Hackers broke into Paris Presidential Palace
Unknown attackers gained access in May, in the run up to the Presidential election, to secret information regarding the French government. The cyber attackers say that several of the computers of top advisers of now former President Nicolas Sarkozy were affected in the attack according to a report in French news magazine L'Express. The computers attacked were said to have contained strictly confidential, strategic documents.
To gain access to the network of the presidential palace, the hackers began by using social engineering. They first identified individuals in the social network of people working at the presidential palace, then, pretending to be those friends invited the employees to connect to the intranet of the Élysée. The victims would follow the link but were actually seeing a replica of the Élysée Palace's web pages controlled by the hackers. The victims would be prompted to log in to the system but were in fact giving their user name and password to the attackers.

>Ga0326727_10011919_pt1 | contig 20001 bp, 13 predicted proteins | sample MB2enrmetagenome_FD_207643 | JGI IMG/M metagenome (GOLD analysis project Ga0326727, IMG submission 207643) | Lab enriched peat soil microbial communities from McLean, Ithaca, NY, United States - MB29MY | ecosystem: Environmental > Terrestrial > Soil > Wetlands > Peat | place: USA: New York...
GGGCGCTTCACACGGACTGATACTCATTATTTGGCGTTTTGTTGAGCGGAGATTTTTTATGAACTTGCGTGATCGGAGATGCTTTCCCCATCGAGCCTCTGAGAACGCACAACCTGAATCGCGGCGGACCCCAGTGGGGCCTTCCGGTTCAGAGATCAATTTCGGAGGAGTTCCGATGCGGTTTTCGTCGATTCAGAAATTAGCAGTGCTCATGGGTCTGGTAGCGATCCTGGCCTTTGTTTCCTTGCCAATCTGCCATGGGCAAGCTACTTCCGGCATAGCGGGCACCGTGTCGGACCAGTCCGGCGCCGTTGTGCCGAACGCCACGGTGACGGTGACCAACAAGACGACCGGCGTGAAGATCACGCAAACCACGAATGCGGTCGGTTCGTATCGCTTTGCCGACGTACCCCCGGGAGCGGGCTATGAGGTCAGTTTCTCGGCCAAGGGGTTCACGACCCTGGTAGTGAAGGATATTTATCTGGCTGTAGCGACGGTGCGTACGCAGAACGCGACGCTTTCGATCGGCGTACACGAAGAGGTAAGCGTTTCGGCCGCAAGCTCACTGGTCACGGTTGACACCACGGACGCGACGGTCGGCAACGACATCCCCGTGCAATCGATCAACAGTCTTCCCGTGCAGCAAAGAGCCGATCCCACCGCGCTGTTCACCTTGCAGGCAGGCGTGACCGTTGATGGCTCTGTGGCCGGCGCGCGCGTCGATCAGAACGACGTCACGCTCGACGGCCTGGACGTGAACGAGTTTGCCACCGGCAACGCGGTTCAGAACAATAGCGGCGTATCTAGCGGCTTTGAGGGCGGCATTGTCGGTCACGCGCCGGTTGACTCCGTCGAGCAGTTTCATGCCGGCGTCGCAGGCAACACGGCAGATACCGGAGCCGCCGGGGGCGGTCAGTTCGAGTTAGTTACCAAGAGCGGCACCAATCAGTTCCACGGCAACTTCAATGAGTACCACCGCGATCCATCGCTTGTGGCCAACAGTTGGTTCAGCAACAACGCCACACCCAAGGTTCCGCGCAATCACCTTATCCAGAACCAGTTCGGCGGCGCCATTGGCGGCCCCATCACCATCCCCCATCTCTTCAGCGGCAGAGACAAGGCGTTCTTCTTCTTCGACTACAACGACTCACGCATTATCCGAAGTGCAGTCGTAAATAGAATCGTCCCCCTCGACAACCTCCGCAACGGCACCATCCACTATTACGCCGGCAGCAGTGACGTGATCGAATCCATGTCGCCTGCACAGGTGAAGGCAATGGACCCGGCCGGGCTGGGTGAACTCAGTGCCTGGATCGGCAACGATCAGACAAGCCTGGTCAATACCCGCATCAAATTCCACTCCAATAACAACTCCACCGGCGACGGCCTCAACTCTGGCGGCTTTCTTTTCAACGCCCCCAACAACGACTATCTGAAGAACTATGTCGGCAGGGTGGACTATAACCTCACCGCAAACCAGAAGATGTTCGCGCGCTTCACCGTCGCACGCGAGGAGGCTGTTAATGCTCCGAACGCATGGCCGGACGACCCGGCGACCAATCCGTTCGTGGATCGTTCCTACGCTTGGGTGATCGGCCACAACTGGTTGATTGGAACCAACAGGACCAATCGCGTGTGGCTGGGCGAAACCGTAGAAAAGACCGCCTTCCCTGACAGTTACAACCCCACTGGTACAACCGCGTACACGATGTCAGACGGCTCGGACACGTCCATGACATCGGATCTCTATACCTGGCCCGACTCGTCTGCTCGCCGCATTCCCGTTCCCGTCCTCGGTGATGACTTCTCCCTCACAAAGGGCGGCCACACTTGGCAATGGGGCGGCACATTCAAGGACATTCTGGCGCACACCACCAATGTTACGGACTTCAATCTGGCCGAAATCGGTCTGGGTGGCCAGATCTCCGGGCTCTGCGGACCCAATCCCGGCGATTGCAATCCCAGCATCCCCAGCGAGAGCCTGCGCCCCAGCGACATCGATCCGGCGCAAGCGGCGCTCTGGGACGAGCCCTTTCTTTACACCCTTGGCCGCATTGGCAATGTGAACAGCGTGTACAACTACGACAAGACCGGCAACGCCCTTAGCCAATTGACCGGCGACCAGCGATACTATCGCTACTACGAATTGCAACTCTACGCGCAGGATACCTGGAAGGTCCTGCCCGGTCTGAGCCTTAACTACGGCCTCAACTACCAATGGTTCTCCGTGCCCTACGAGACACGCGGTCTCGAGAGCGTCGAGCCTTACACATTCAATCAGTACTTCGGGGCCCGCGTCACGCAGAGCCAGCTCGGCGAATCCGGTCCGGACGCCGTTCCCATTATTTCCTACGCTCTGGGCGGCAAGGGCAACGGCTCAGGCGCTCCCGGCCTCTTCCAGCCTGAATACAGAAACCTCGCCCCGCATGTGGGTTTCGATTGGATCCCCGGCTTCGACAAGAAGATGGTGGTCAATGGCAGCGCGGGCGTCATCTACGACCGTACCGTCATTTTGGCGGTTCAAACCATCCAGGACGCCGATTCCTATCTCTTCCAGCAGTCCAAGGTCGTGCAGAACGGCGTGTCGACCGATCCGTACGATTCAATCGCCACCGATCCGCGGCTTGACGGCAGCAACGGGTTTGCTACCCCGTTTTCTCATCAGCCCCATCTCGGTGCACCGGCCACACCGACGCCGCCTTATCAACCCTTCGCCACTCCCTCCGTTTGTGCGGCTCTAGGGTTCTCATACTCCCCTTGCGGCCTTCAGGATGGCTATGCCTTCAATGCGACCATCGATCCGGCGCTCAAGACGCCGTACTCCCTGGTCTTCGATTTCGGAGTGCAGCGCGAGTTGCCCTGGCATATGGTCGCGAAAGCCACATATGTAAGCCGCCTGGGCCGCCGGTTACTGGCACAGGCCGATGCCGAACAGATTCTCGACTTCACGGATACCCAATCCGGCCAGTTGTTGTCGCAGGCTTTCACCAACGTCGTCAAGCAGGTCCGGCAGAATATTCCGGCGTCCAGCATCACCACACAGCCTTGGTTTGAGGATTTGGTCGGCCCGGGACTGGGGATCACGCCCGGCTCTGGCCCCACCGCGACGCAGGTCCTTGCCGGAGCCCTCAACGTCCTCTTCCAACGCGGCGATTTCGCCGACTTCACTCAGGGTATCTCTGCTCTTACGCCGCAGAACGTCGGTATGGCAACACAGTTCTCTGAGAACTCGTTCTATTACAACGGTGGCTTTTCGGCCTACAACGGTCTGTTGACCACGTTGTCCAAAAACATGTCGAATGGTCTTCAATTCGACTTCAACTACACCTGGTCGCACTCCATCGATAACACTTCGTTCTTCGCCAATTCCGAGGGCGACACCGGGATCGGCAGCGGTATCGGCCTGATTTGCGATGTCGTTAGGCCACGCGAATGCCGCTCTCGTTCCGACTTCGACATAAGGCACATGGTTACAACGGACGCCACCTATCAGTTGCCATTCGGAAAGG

The next step in the attack involved installing a spy program similar to the Flame malware that then spread between systems including infecting the system of the Secretary General, Xaviar Musca. The malware then set about stealing notes, strategy plans and other documents. Sarkozy apparently escaped the attack by virtue of not having a PC at the Élysée palace, but the similarity to Flame of the malware led some French officials to blame the United States for the attack. The US Embassy in Paris said it "categorically refuted the allegations which appeared in an article in L’Express".